Trott-Edwards jailed for 5½ years
Kiahna Trott-Edwards was jailed yesterday for 5½ years for the manslaughter of 16-year-old Shijuan Mungal.
The mother of three — who killed Shijuan when she hit him on the head with a baseball bat during a confrontation outside her home — had admitted the offence earlier this month. Passing sentence, Puisne Judge Carlisle Greaves said he hoped Trott-Edwards had learnt from the experience, saying: “We often must learn to take a deep breath as soon as that first pang of anger rises towards your head.
“It can save us.”
Trott-Edwards’s confrontation with Shijuan came in September 2014, shortly after they had been involved in an altercation on a bus.
The court heard that during the bus ride Trott-Edwards told off Shijuan for swearing loudly, causing a brief exchange of harsh words.
Trott-Edwards and her daughter got off the bus. However, Shijuan was travelling with a friend who lived in the same area as the defendant and they saw each other again outside her home.
In the ensuing confrontation, she struck him twice with a baseball bat: once on the arm and once on the back of the head, which fractured his skull. He died in hospital three days later.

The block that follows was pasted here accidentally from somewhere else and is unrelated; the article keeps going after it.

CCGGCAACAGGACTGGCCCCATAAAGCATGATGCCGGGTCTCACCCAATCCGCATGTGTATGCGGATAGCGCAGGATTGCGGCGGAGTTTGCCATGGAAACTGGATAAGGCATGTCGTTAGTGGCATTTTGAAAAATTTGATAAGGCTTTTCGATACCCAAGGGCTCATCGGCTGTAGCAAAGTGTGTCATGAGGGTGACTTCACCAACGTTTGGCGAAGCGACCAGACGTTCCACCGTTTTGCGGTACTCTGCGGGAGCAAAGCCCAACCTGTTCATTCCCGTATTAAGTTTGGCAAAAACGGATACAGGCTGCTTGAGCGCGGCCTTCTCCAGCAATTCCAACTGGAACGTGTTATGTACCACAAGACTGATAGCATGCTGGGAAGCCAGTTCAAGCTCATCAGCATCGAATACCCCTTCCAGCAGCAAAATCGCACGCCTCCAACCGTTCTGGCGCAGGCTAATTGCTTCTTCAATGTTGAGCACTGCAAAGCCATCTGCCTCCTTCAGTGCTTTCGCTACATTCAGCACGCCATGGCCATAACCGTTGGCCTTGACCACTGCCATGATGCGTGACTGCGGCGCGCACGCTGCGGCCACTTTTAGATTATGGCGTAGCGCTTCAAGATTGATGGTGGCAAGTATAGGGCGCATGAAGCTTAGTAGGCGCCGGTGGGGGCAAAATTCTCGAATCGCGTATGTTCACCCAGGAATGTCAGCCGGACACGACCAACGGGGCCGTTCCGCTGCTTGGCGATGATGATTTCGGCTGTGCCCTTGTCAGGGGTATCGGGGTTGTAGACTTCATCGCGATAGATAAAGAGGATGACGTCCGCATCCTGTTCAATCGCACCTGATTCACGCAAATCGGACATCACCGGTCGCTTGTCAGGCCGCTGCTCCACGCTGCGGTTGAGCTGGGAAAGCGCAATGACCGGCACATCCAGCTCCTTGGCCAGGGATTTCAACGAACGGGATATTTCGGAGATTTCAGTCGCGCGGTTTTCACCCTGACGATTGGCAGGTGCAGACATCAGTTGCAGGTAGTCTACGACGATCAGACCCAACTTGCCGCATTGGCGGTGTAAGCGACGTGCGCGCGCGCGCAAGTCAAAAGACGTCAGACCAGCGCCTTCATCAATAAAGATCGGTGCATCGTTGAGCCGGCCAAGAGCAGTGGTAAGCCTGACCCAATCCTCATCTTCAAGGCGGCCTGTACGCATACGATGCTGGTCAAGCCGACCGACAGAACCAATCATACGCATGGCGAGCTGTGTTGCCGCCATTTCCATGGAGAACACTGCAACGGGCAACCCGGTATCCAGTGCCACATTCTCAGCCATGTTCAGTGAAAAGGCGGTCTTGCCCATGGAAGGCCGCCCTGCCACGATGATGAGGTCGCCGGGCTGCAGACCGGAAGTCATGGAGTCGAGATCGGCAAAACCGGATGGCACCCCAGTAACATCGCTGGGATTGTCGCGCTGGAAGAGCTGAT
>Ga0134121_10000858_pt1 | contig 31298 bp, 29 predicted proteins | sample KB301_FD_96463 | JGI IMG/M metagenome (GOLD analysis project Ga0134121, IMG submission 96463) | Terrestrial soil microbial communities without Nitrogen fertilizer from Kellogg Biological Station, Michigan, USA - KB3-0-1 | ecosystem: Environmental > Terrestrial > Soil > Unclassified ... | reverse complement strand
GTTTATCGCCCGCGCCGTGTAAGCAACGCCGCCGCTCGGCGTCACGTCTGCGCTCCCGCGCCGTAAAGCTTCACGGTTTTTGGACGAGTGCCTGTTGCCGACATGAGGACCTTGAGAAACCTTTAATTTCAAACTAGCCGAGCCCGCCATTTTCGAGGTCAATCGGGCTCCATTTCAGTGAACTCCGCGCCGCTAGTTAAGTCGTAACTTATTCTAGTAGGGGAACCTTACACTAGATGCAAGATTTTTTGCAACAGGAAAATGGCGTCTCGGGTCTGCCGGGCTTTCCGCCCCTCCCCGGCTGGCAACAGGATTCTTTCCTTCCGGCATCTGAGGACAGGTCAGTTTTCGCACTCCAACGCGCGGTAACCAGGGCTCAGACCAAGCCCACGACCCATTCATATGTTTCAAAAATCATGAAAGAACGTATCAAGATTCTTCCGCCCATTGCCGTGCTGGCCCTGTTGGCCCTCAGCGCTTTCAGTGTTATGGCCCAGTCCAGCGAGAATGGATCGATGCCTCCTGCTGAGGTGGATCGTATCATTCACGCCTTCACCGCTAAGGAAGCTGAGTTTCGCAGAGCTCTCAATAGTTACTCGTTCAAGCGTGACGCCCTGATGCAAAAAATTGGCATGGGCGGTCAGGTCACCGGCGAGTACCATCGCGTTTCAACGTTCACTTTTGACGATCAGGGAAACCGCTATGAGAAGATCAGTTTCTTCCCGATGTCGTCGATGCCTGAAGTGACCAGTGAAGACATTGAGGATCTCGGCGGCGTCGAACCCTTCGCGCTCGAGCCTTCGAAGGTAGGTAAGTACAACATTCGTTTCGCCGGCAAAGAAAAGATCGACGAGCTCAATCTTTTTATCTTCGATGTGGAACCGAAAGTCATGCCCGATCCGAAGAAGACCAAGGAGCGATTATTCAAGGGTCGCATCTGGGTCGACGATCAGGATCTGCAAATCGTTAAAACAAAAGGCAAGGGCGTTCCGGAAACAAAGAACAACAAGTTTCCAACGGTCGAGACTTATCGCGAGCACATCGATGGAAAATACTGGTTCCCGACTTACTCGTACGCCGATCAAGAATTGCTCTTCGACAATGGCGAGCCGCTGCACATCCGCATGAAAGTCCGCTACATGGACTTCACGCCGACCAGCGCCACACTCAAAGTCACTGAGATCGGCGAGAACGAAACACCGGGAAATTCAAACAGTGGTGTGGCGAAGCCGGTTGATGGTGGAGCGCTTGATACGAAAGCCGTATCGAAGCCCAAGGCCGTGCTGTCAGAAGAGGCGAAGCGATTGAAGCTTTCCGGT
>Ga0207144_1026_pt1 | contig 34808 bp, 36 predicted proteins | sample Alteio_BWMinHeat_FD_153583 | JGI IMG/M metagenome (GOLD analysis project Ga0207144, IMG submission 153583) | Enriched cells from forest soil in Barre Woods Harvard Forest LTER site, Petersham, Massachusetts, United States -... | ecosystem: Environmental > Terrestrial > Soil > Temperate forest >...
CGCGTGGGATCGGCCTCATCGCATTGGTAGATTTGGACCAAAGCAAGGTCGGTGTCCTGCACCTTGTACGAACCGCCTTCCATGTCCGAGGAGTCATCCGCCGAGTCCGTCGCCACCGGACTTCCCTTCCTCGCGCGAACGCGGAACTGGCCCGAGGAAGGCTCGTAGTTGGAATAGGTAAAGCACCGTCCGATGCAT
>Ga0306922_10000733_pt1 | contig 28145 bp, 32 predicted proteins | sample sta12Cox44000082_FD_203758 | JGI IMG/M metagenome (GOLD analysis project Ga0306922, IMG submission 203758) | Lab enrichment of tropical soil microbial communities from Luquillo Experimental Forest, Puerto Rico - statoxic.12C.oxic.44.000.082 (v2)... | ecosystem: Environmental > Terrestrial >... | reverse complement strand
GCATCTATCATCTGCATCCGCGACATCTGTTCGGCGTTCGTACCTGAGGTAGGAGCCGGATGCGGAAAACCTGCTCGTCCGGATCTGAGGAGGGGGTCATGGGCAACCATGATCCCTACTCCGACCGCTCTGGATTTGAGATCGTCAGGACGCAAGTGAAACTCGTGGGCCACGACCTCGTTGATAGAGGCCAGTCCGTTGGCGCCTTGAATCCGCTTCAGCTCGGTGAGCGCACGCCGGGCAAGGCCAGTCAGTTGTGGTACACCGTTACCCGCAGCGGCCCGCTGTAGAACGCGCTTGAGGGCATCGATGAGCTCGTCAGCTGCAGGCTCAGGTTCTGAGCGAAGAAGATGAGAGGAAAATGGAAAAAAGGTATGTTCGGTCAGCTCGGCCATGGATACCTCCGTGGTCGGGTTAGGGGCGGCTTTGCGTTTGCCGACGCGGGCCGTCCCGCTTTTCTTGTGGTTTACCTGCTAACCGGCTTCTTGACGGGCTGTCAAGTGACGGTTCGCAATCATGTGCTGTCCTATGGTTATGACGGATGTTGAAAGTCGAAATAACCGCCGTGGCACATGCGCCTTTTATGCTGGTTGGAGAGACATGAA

In December 2015, Trott-Edwards was jailed for life, after a jury found her guilty of murder.
However, last August, the Court of Appeal pointed to “regrettable errors” during her trial before quashing her conviction and sentence and releasing her on bail pending a retrial.
Appearing in court earlier this month, Trott-Edwards admitted the manslaughter of Shijuan.
During a sentencing hearing yesterday, prosecutor Nicole Smith said the defendant had taken the law into her own hands, adding that any threat perceived by her was “unjustified and contrived”.
Charles Richardson, representing Trott-Edwards, said his client accepted responsibility for her actions and was very remorseful.
He told the court that she swung the bat for a second time because she believed she was going to be attacked, and had aimed for the victim’s arm.
While the Crown called for a sentence of six years, Mr Richardson argued 5½ years would be more appropriate.
Trott-Edwards declined an opportunity to address the court.
Mr Justice Greaves said such cases were difficult to sentence, noting that while the victim had behaved “unfortunately”, the actions of the defendant were “way excessive”.
And he noted the difficulty in sentencing cases in which a defendant pleads guilty, saying that some may feel that a far greater sentence would be justifiable.
However, he said based on the circumstances and precedents, a sentence of 5½ years in prison was appropriate, ordering that Trott-Edwards’ time already spent in custody be taken into account.
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